Hell. Jehovah’s Witnesses believe hell is not a place of eternal suffering but is rather the common grave of humankind. The wicked are annihilated—snuffed out of conscious existence forever. Biblically, however, hell is a real place of conscious, eternal suffering (Matt. 5:22; 25:41, 46; Jude 7; Rev. 14:11; 20:10, 14).
Sin, sickness, and death. Christian Science teaches that sin, sickness, and death are illusions that can be conquered by correct thinking. The rationale for this unusual idea is that all things in the universe are ultimately God. Since everything is God, there can be no sin and no matter. Since matter does not exist, neither can sickness, pain, or death exist.
If everything is God, however, one must wonder where this widespread, universal delusion about the material nature of the world emerged. Is delusion a part of God? Further, the Christian Science worldview seems utterly unlivable. Why lock the front door at night if there is no sin? Why go to the dentist if there is no pain? Why buckle seatbelts in the car if there is no death? According to the Bible, God created the material universe (Genesis 1; Ps. 102:25; Isa. 44:24) and pronounced it “very good” (Gen. 1:31). The emergence of sin (Genesis 3), however, brought ruin to the creation (Rom. 8:20; cf.Gen. 3:17) and introduced the realities of sickness and death (Gen. 2:17; 5:5, 8, 11, 14, 17, 20, 27, 31; cf.Rom. 5:12).
God. Christian Science holds to a pantheistic view of God (i.e., God and the universe are the same reality). Biblically, however, God is distinct from his creatures and is a personal loving Father unto whom believers may cry, “Abba” (Rom. 8:15; Gal. 4:6). This personal God is a conscious being who thinks, feels, plans (Jer. 9:23–24; cf. Isa. 46:10), and engages in personal relationships with others (e.g., Gen. 5:22, 24; 6:9). This personal God created all things out of absolute nothingness (Heb. 11:3; cf. Gen. 1:1; Neh. 9:6; Ps. 33:8–9; 148:5). While he is omnipresent (Ps. 139:7–9), he is not “one with” the universe; he remains eternally distinct from the creation that he made and from humankind (Num. 23:19; Eccles. 5:2; Heb. 11:3).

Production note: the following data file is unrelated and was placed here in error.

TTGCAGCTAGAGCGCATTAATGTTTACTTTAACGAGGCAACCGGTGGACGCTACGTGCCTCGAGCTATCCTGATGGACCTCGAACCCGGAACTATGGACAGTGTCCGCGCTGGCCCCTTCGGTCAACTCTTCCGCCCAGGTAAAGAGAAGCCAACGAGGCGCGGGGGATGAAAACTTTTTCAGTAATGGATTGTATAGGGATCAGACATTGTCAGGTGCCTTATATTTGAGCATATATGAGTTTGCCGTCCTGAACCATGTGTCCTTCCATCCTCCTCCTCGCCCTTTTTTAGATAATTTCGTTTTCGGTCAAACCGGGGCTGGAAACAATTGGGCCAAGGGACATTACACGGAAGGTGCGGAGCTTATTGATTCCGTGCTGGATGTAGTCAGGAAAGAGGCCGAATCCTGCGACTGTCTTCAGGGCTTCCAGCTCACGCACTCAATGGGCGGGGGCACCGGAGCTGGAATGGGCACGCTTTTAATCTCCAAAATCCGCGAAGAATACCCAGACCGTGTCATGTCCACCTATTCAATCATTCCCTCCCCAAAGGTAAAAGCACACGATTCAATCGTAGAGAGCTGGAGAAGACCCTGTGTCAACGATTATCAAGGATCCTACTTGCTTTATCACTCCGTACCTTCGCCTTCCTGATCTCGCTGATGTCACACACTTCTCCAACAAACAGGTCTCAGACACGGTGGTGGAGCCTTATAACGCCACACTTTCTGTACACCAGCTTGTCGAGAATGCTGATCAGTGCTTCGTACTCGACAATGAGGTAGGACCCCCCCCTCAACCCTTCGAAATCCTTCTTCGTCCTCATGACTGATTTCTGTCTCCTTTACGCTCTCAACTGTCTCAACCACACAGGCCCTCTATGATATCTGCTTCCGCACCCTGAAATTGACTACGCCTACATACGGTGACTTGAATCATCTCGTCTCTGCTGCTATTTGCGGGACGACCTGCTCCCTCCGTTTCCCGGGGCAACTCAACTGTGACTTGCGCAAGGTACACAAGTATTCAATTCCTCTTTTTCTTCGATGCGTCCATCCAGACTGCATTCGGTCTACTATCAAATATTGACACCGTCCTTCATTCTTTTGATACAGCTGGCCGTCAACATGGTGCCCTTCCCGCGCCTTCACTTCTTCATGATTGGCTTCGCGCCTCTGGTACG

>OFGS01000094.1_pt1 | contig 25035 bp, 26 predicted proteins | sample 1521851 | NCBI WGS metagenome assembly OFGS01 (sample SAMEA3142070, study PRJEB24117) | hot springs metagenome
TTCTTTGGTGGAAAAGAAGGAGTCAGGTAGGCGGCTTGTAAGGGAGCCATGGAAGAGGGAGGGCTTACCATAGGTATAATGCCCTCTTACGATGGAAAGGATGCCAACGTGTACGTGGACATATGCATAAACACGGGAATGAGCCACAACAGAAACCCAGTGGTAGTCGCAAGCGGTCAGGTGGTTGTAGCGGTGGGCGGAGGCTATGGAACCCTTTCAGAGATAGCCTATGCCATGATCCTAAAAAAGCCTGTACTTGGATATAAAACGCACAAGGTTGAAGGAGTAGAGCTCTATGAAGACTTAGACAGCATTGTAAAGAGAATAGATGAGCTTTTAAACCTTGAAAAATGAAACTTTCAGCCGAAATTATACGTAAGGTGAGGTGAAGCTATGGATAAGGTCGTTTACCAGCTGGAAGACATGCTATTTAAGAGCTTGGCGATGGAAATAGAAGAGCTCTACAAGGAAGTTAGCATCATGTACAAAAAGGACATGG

Jesus Christ. Christian Science teaches that Jesus was a mere human who, as an adult, embodied “the Christ” (i.e., a manifestation of divinity), as other humans also can. Biblically, however, Jesus did not become the Christ as an adult, but rather was the one and only Christ from the very beginning (Luke 2:11; cf. 1 John 2:22). The precise NT counterpart of the OT word “Messiah” is “Christ” (John 1:41). The OT presents numerous prophecies regarding the coming of a single Messiah (e.g., Isa. 7:14; 53:3–5;Mic. 5:2; Zech. 12:10). Jesus alone fulfilled these prophecies, and hence he alone is the Christ (Luke 9:20). He is also absolute deity (John 1:1; 8:58; 10:30; 20:28).
Humanity. In keeping with its pantheistic views, Christian Science teaches that human beings, too, are God. Biblically, however, human beings are creatures (Gen. 1:26–27; 2:7) who remain eternally distinct from God (Eccles. 5:2) and are intrinsically weak and dependent upon God (Ps. 95:6–7; 100:3; Mic. 6:8;John 15:5; 2 Cor. 3:5; James 4:6). Christian Science proponents would do well to consider: if the essence of human beings is God, and if God is an infinite, changeless being, then how is it possible for man (if he is a manifestation of divinity) to go through a changing process of enlightenment, by which he discovers his divinity? Biblically, God does not “blossom” or grow to maturity; he has always been in “full bloom” as the perfect and unchanging God (Ps. 90:2).
Salvation. Christian Science teaches that when one ceases believing in sin, sickness, and death, one becomes “saved.” Theologically, a weak view of sin blinds one to the need for a savior. Such is the case with Christian Science. A biblical view of sin (e.g., Rom. 5:12), however, points to a dire need for salvation—especially dire in view of the hard biblical realities of death (Gen. 2:17; Rom. 6:23) and hell (Rev. 20:14–15) as the wages of sin. Biblical salvation is based wholly on the sacrificial death of Jesus (Rom. 5:8; cf. Isa. 53:6) and is received as a grace-gift (Rom. 5:1–11; Eph. 2:8–9) by faith in him (John 3:15–16; 5:24; 11:25; 12:46; 20:31).